Singapore and Vietnam Sign MoUs to Enhance Economic Cooperation

Posted by Written by Ayman Falak Medina Reading Time: 3 minutes

Singapore and Vietnam have signed several Memoranda of Understandings (MoU) to enhance economic cooperation. The MoUs cover collaboration on trade, the green-digital economy, and maritime and port cooperation.

Singapore and Vietnam have signed several MoUs to enhance economic cooperation in key sectors on February 9, 2023. The signings were witnessed by Singapore Prime Minister Lee Hsien Loong and Vietnamese Prime Minister Pham Minh Chinh on the sidelines of the latter’s official visit to Singapore.

What MoUs were signed between Singapore and Vietnam?

MoU on economic trade and cooperation

The MoU on economic trade and cooperation builds on the MoU signed between Singapore and Vietnam in February 2022.

The MoU will develop implementation activities for 2023 which includes deepening agri-trade cooperation through business matchmaking and facilitating Singapore companies to invest in Vietnam’s agriculture and logistics sector.

Further, this MoU seeks to enhance cooperation in liquified natural gas, renewable energy, and electricity projects.

Singapore remained Vietnam’s largest foreign investor for the third consecutive year with over 3,600 projects worth more than US$70 billion at the end of 2022. In 2022, Singapore invested some US$6.46 billion into Vietnam, accounting for 23 percent of all foreign direct investment into the country. Singapore also remained the largest foreign investor for the first two months of 2023 with investments worth US$978 million.

Key sectors that Singaporean businesses where invested include manufacturing, real estate, and wholesale and retail trade. Vietnam’s financial sector is also emerging as a strong draw for Singaporean investors.

MoU on green-digital economic partnership

The MoU on green-digital economic partnership provides a framework to advance collaboration on the green and digital economy, covering aspects such as connectivity, digital innovation, sustainability, and infrastructure.

Singapore aims to offer its expertise to assist in Vietnam’s digital transformation, particularly in priority areas such as e-commerce, finance and banking, and population management.

Further, in terms of the green economy, Singapore will assist Vietnam in its fair energy transition, with an eye towards zero emissions by 2030. The two countries are looking to develop an electricity grid that links Singapore and Vietnam which aims to be a model for electricity trade and cooperation in ASEAN.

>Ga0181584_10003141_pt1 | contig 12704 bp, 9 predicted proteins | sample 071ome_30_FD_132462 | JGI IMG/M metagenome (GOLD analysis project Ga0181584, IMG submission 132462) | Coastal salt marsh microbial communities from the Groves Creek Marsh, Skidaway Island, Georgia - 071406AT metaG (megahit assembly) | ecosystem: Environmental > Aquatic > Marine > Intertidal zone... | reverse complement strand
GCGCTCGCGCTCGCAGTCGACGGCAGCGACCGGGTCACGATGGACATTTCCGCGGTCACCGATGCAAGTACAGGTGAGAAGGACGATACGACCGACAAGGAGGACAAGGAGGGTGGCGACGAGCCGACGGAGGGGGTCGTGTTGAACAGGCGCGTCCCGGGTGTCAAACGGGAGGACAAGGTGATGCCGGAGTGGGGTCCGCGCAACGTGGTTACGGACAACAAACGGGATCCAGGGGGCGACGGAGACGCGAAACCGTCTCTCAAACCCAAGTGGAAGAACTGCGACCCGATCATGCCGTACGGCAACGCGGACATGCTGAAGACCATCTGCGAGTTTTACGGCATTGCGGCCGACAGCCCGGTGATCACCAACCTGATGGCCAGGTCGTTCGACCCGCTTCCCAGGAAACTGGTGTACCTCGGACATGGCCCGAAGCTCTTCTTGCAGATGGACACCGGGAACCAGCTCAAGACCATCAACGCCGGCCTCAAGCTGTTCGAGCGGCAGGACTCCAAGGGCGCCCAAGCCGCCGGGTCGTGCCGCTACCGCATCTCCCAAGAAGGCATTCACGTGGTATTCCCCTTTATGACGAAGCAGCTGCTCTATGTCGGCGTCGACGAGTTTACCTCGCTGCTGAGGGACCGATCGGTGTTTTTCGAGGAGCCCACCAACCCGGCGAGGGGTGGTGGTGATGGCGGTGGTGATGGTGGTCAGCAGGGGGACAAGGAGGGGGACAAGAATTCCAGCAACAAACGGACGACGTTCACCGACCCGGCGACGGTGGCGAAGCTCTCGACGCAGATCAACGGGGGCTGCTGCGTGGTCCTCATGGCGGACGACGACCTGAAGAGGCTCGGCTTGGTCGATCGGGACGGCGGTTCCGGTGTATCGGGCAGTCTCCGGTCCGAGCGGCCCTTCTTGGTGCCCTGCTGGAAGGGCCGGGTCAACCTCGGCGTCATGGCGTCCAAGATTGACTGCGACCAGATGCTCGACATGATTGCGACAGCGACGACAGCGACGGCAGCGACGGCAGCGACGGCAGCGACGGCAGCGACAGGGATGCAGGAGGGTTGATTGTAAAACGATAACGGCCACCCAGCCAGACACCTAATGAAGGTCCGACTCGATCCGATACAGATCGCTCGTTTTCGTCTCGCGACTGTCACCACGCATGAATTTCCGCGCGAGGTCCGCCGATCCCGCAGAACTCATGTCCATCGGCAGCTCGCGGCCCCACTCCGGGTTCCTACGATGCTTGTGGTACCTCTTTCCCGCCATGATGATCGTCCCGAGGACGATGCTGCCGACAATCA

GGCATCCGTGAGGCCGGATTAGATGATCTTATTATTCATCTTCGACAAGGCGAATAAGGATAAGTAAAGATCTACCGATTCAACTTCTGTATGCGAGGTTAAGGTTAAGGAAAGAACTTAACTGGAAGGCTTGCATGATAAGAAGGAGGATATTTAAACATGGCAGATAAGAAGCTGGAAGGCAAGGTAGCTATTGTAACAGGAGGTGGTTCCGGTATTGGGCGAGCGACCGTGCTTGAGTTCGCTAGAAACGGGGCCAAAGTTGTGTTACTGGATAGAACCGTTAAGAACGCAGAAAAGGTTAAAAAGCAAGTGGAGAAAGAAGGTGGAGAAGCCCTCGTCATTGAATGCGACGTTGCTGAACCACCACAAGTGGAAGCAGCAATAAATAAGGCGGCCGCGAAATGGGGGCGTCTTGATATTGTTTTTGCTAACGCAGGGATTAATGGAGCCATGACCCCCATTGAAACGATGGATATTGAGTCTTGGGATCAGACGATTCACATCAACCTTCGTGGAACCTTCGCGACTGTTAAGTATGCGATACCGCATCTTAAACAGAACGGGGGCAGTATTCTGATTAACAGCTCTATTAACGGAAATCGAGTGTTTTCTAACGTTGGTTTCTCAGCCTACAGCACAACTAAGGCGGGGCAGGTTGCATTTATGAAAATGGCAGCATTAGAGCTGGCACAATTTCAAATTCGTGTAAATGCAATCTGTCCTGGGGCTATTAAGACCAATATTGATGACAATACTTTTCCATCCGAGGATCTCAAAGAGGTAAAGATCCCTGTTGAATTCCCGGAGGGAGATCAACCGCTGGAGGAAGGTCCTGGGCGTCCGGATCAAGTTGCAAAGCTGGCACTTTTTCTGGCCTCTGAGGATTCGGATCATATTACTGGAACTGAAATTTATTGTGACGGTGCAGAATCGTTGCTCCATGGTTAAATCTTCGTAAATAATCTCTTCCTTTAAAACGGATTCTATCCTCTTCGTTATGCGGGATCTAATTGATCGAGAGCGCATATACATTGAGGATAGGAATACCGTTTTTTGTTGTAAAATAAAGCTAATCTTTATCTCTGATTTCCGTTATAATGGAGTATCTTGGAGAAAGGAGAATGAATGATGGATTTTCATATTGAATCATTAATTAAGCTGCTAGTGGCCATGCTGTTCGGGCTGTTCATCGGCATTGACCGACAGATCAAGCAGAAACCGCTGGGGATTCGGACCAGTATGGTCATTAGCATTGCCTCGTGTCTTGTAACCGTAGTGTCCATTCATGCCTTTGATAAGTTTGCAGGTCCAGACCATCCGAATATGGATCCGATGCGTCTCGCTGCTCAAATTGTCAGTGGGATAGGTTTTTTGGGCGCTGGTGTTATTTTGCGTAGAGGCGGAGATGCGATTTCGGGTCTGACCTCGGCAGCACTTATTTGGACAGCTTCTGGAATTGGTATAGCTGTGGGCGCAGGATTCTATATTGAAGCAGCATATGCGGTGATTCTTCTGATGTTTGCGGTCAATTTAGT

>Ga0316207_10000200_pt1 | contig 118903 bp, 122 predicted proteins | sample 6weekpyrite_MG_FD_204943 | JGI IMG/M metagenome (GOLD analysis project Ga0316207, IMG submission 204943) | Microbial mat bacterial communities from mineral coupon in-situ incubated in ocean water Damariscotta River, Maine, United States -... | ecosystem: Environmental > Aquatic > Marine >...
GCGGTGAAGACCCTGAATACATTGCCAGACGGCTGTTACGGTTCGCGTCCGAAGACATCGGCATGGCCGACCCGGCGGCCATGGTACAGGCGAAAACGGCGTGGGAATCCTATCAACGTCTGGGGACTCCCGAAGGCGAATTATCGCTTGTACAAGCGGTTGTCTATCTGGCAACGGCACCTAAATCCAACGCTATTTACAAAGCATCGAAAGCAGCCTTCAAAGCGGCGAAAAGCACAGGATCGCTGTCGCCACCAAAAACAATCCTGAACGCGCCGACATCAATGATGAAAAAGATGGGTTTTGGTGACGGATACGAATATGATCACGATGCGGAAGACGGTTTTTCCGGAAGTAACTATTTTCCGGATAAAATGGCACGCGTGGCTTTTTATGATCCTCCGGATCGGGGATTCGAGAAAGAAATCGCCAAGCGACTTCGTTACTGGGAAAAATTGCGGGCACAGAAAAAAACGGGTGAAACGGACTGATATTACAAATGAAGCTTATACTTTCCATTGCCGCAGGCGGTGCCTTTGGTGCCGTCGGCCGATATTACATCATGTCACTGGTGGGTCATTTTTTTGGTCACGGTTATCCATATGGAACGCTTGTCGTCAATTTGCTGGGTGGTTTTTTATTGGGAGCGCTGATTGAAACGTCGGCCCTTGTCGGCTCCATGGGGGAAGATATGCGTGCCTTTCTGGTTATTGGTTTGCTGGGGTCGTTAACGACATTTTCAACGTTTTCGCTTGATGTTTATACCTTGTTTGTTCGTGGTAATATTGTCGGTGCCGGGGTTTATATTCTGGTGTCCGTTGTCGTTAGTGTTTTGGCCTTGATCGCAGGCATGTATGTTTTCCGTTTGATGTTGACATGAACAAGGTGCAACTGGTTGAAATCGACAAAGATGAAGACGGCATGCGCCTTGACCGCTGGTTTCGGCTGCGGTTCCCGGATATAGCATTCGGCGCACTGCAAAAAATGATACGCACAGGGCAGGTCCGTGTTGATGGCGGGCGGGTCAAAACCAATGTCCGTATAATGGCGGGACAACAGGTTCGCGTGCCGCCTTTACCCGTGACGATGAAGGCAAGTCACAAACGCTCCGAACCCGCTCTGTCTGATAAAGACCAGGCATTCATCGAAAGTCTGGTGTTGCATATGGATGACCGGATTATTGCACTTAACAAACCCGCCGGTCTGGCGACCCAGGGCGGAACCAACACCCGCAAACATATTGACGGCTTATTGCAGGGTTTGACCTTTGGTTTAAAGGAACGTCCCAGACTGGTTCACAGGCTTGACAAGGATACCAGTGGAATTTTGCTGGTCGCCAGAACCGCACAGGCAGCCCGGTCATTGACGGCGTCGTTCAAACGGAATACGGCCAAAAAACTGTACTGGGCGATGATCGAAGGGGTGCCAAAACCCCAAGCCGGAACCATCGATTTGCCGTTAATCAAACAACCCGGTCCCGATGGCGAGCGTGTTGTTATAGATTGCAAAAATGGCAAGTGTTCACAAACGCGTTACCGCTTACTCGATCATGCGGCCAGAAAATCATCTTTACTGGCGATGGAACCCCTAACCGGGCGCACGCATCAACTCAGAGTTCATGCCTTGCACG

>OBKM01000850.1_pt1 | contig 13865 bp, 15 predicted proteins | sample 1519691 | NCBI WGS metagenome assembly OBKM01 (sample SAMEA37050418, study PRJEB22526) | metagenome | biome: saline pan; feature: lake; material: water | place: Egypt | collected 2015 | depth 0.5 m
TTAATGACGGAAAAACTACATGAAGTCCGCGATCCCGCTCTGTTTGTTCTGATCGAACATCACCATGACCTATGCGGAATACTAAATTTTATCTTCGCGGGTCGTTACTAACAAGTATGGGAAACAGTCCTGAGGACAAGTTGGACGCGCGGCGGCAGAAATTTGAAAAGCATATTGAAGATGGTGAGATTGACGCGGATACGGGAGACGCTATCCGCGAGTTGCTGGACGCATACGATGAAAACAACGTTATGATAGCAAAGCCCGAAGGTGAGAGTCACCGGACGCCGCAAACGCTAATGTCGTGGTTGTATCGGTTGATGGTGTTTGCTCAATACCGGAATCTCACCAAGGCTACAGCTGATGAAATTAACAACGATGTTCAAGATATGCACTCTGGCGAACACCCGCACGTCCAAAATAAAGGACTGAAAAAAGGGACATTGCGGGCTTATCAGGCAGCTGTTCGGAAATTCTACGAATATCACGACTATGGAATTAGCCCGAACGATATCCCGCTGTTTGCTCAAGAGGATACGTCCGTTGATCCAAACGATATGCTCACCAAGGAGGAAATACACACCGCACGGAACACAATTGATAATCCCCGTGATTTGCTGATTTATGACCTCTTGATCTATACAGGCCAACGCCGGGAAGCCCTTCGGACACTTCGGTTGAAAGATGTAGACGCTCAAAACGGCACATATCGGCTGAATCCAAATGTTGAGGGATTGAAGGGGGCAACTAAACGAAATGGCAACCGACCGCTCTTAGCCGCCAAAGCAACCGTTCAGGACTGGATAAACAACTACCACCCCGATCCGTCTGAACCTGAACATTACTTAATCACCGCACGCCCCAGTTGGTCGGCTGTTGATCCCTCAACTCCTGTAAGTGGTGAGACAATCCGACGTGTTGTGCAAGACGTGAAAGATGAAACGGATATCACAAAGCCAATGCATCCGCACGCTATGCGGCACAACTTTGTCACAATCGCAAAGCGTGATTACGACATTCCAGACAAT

Further, Vietnam’s 3,260km coastline has a strong potential to produce solar and wind energy which can then be exported to Singapore. Offshore wind power has significant room for growth in Vietnam, particularly as the country is highly dependent on coal imports for its electricity needs.

Vietnam has average wind speeds as high as 10m/s in its southeastern provinces and coastline. The World Bank forecasts that Vietnam’s offshore wind power potential could reach 500 GW by 2030.  

MoU on maritime and port cooperation

Singapore and Vietnam will seek to enhance maritime and port cooperation, particularly in relation to port digitalization, maritime training of personnel, green shipping initiatives, and port control inspections.

With its long coastline, Vietnam presents ample opportunities for seaport operations and infrastructure modernization. It is expected that the country needs an estimated US$13 billion in investments to develop a modern seaport system.

The Vietnamese government introduced a masterplan for the development of the country’s seaports over the next 10 years. Under the plan, the seaports are divided into five clusters which are distributed along the country’s coastline. Further, the government has targeted the ports to handle between 1.1-1.4 billion tons of cargo, a huge increase from the current 500 million tons capacity.

The Maritime and Port Authority (MPA) of Singapore is well-positioned to assist Vietnam in achieving its maritime goal. The MPA is a statutory body under Singapore’s Ministry of Transport tasked with regulating and managing port and marine services.

The Port of Singapore is strategically located at the crossroads of East-West trade channels and is connected to 600 ports in over 120 countries. The port also handles over 37.2 million twenty-foot equivalent units (TEUs) of containers and 626.2 million tons of cargo annually, making it one of the world’s busiest.

In addition, the government is looking to expand this further when the Tuas Mega Port is completed in 2040, which will be the largest container terminal in the world with a combined 65 million TEU capacity of the current five port terminals.

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